Spatial Analysis for the Masses – It’s an ongoing joke that many of the location-based applications are designed to help you find the closest Starbucks. While local search is a huge market that will only get bigger, there are also some interesting entries that desire to make more of the context of location than your closest familiar chain store. GeoCommons and SimpleGeo are two online map platforms that will help to spread the awareness and use of spatial analysis alongside Esri’s ArcGIS.com. GeoCommons recently relaunched their GeoIQ API with a host of spatial analysis capabilities. SimpleGeo has a number of products in public beta right now, including Context, which offers contextual analysis such as geographic boundaries, weather and demographics. Esri’s ArcGIS.com offers several spatial analysis functions as well as a host of online services for more in-depth analysis such as Business Analyst and ArcLogistics. As these Web-based tools proliferate, we can expect a rise in spatial intelligence.
Basic Infrastructure – Northern Ireland has no water. Bridges in the U.S. are falling apart. Rice in Vietnam cannot even reach port because of no transportation. High-speed rail in Europe needs expansion and our switch to renewable / non-renewable fed smart grids is racing at turtle speed. Basic infrastructure will demand attention as it begins to fail at an alarming rate in 2011. This will require investment in design, geoprocessing and construction oriented tools. This is the basic stuff that builds good roads, clean water and better health systems which we have under-funded for too long.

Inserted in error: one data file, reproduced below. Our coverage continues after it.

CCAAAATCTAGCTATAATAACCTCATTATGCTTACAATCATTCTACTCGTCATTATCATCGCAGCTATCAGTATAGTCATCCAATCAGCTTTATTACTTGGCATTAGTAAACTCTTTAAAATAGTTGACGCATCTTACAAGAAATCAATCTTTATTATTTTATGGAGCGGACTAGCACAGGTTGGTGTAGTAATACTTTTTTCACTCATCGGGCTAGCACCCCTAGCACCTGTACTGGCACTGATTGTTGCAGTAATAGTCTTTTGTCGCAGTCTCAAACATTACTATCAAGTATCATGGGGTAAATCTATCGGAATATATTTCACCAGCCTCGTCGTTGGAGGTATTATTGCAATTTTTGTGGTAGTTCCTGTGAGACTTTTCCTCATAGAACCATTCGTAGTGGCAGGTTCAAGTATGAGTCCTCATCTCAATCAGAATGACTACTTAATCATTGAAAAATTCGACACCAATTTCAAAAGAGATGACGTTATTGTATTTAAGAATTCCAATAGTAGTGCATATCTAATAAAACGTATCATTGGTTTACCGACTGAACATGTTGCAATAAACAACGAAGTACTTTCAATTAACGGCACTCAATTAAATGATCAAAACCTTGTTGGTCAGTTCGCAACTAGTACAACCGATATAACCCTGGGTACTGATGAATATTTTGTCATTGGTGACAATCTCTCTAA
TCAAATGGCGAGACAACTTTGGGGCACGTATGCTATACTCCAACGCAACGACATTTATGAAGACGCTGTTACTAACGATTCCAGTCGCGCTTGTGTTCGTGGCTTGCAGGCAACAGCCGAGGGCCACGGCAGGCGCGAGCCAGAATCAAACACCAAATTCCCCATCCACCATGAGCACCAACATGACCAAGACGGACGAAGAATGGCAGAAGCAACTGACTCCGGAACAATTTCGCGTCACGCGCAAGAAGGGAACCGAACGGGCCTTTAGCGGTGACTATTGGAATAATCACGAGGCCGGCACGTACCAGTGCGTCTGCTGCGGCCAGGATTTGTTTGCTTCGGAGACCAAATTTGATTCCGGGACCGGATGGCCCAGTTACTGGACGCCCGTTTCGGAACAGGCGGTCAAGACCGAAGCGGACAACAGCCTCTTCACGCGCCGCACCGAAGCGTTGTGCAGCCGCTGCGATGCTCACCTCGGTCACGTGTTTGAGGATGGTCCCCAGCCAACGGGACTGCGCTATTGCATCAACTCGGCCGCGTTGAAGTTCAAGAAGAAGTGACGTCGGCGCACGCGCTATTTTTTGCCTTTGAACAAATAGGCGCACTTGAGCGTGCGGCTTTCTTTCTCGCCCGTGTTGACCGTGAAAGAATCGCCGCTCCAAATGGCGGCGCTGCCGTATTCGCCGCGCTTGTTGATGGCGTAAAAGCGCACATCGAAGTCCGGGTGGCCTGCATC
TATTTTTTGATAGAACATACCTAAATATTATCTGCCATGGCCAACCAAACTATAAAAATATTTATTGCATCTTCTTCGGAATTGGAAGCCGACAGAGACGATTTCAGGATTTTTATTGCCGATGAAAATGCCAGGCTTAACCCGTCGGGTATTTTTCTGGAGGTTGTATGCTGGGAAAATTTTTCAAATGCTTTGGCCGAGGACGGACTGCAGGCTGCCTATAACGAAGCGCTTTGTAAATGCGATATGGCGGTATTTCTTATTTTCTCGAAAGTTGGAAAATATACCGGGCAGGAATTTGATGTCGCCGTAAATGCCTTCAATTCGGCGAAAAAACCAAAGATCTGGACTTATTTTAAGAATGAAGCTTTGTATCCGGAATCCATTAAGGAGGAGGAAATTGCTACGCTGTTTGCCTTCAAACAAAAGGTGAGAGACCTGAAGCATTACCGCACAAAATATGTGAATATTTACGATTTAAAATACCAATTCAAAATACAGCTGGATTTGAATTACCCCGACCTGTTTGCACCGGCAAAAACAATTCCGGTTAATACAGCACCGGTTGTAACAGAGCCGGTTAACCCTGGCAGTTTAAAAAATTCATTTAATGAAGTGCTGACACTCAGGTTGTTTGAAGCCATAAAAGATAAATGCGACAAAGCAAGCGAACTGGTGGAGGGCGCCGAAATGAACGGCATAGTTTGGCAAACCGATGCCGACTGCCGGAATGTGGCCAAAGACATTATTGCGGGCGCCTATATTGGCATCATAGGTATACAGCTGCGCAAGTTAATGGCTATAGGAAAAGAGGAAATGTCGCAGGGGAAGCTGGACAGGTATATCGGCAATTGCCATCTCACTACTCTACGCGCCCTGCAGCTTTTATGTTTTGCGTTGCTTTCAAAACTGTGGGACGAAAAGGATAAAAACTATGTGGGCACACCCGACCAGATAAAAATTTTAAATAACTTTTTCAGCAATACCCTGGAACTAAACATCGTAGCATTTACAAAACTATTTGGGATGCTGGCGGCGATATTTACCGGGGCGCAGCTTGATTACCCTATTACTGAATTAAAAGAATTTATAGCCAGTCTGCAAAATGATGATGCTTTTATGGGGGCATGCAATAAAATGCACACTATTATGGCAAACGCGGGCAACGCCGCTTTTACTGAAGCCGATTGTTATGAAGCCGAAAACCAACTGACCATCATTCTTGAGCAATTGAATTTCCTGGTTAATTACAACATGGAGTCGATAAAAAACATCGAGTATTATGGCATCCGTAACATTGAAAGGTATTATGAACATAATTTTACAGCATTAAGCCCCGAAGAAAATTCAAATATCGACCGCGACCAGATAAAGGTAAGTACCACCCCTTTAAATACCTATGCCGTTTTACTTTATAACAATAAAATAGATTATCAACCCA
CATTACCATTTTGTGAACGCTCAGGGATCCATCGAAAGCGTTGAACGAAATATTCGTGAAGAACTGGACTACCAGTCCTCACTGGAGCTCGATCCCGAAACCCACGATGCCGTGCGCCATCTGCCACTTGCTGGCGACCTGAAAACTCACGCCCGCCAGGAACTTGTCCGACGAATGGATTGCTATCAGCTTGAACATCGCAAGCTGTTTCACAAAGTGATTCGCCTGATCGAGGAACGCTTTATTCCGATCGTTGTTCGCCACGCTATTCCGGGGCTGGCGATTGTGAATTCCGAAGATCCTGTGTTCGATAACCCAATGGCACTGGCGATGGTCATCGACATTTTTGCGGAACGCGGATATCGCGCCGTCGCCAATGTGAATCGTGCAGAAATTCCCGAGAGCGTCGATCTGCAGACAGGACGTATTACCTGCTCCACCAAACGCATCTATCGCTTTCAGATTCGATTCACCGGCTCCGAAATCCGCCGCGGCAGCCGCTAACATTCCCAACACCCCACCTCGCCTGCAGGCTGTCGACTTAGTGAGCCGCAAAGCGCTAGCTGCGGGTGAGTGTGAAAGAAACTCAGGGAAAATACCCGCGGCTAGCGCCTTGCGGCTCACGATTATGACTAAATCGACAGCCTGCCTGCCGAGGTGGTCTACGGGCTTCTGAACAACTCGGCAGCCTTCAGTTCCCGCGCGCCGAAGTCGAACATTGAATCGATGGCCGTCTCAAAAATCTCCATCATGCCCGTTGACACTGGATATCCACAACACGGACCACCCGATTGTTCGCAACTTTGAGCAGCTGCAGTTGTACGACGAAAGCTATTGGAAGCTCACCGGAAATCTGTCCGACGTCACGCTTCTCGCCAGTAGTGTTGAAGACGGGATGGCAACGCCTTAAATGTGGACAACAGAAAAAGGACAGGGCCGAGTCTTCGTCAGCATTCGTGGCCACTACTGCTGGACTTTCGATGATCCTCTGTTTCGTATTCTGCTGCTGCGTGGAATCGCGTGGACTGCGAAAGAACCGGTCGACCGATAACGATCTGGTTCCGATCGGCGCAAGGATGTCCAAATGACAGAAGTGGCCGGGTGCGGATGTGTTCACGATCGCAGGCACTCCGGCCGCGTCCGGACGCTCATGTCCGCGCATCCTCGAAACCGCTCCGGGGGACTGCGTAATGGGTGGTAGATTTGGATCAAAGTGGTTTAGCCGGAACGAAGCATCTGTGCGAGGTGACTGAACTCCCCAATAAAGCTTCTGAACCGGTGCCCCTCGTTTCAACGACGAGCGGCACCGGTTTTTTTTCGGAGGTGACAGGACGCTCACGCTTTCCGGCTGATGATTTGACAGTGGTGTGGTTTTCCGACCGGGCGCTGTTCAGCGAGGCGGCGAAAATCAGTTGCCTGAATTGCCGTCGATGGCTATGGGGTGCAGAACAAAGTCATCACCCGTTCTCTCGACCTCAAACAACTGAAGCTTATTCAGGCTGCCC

3D Enlightenment – The tools for 3D have outstripped our ability to understand what is possible with them. The geospatial industry will have an ‘uh-huh…’ moment in 2011, stepping back, and re-thinking what it really wants to do with and about 3D. We will be in awe at what emerges from this and learn of the real value of all those 3D tools and what they can contribute (particularly in infrastructure).
GNSS – This is the key driving technology of 2011. GLONASS will be completed. Improved measurement (along wtih 3D above) will build the foundation for the next decade.
Agronomy / Food Production – China is purchasing agricultural land in Africa, Russia is promising to build roads to rural areas. The price of food has been increasing because the cost of production has as well. More productive land is becoming unavailable. We see fertilizer prices rising already. The need is to produce more food, at lower cost, using more technology and improved knowledge. High-resolution digital elevation models are a key component of this activity.
GIS Essential: Cities and organisations without geographic information systems (GIS) are blind. They cannot see the turf they are responsible for, and cannot respond accurately enough to manage it. This makes GIS essential. But GIS needs to step up to the plate and initiate new ways for interpreting and understanding the places we live and incorporating functionality that helps people to see what they cannot. GIS are tools of potential.